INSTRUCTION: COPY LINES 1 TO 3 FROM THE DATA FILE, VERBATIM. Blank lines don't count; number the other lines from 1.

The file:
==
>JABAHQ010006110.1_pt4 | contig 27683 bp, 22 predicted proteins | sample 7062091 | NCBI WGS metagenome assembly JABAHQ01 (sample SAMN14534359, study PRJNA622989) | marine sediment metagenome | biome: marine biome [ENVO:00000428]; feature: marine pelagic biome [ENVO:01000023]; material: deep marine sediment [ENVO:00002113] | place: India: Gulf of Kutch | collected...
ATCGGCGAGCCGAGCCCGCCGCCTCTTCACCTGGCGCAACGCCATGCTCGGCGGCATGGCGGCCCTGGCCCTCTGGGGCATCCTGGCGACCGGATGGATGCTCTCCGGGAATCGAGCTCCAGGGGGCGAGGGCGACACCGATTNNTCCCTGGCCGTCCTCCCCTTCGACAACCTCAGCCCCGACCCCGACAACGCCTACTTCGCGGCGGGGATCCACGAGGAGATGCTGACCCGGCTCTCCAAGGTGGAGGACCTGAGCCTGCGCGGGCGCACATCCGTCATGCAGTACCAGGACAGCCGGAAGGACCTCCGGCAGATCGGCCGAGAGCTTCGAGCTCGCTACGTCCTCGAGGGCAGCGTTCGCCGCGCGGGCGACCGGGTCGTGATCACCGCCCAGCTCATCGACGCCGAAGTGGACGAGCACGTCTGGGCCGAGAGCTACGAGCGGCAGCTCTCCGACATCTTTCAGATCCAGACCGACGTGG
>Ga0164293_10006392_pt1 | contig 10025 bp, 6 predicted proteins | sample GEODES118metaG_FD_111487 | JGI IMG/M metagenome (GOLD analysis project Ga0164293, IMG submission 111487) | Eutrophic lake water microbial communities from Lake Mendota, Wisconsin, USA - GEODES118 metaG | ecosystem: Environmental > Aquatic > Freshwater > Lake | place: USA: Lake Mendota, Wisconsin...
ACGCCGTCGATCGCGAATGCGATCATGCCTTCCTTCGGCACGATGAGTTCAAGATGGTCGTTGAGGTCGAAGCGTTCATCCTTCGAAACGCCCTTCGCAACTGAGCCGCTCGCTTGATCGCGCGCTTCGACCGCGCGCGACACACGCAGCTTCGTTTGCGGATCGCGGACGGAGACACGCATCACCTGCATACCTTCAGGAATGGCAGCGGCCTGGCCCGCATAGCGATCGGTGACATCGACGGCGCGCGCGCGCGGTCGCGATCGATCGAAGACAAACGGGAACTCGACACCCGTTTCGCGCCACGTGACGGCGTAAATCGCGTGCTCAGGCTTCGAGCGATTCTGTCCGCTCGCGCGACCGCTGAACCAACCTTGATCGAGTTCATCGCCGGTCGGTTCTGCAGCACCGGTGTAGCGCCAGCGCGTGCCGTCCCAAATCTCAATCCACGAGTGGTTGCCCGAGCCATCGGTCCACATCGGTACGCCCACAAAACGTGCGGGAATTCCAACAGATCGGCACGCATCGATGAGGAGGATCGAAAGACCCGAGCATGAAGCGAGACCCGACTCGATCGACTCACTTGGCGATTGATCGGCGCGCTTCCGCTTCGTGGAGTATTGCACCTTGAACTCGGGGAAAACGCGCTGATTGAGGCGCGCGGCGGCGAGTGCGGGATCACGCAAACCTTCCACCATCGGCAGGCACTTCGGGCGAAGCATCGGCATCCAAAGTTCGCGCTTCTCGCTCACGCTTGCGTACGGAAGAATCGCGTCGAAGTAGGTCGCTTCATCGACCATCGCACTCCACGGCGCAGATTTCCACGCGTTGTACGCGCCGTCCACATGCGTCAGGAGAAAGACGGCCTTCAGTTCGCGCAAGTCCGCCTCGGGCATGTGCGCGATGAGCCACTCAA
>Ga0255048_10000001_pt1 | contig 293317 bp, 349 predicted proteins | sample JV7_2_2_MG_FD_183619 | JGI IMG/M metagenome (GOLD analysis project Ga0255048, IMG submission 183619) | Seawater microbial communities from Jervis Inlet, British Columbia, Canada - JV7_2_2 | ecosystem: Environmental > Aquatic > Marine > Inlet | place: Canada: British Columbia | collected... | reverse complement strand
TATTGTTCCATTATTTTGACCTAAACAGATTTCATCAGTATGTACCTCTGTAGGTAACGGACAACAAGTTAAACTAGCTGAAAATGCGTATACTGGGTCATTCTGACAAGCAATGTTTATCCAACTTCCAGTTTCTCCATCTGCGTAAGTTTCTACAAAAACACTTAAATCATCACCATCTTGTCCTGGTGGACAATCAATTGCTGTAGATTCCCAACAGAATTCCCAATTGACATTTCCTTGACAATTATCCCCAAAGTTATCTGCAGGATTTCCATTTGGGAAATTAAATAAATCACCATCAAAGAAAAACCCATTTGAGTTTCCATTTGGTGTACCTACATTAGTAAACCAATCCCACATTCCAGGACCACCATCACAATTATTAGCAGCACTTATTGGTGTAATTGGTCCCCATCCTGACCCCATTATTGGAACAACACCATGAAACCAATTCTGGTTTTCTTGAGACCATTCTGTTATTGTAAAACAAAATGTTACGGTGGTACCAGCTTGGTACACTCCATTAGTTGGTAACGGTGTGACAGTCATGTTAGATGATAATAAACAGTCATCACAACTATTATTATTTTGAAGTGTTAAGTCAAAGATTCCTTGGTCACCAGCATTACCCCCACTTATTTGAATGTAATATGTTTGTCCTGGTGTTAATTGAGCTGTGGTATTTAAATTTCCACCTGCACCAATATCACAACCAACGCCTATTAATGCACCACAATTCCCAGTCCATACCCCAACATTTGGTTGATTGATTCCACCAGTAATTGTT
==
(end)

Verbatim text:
>JABAHQ010006110.1_pt4 | contig 27683 bp, 22 predicted proteins | sample 7062091 | NCBI WGS metagenome assembly JABAHQ01 (sample SAMN14534359, study PRJNA622989) | marine sediment metagenome | biome: marine biome [ENVO:00000428]; feature: marine pelagic biome [ENVO:01000023]; material: deep marine sediment [ENVO:00002113] | place: India: Gulf of Kutch | collected...
ATCGGCGAGCCGAGCCCGCCGCCTCTTCACCTGGCGCAACGCCATGCTCGGCGGCATGGCGGCCCTGGCCCTCTGGGGCATCCTGGCGACCGGATGGATGCTCTCCGGGAATCGAGCTCCAGGGGGCGAGGGCGACACCGATTNNTCCCTGGCCGTCCTCCCCTTCGACAACCTCAGCCCCGACCCCGACAACGCCTACTTCGCGGCGGGGATCCACGAGGAGATGCTGACCCGGCTCTCCAAGGTGGAGGACCTGAGCCTGCGCGGGCGCACATCCGTCATGCAGTACCAGGACAGCCGGAAGGACCTCCGGCAGATCGGCCGAGAGCTTCGAGCTCGCTACGTCCTCGAGGGCAGCGTTCGCCGCGCGGGCGACCGGGTCGTGATCACCGCCCAGCTCATCGACGCCGAAGTGGACGAGCACGTCTGGGCCGAGAGCTACGAGCGGCAGCTCTCCGACATCTTTCAGATCCAGACCGACGTGG
>Ga0164293_10006392_pt1 | contig 10025 bp, 6 predicted proteins | sample GEODES118metaG_FD_111487 | JGI IMG/M metagenome (GOLD analysis project Ga0164293, IMG submission 111487) | Eutrophic lake water microbial communities from Lake Mendota, Wisconsin, USA - GEODES118 metaG | ecosystem: Environmental > Aquatic > Freshwater > Lake | place: USA: Lake Mendota, Wisconsin...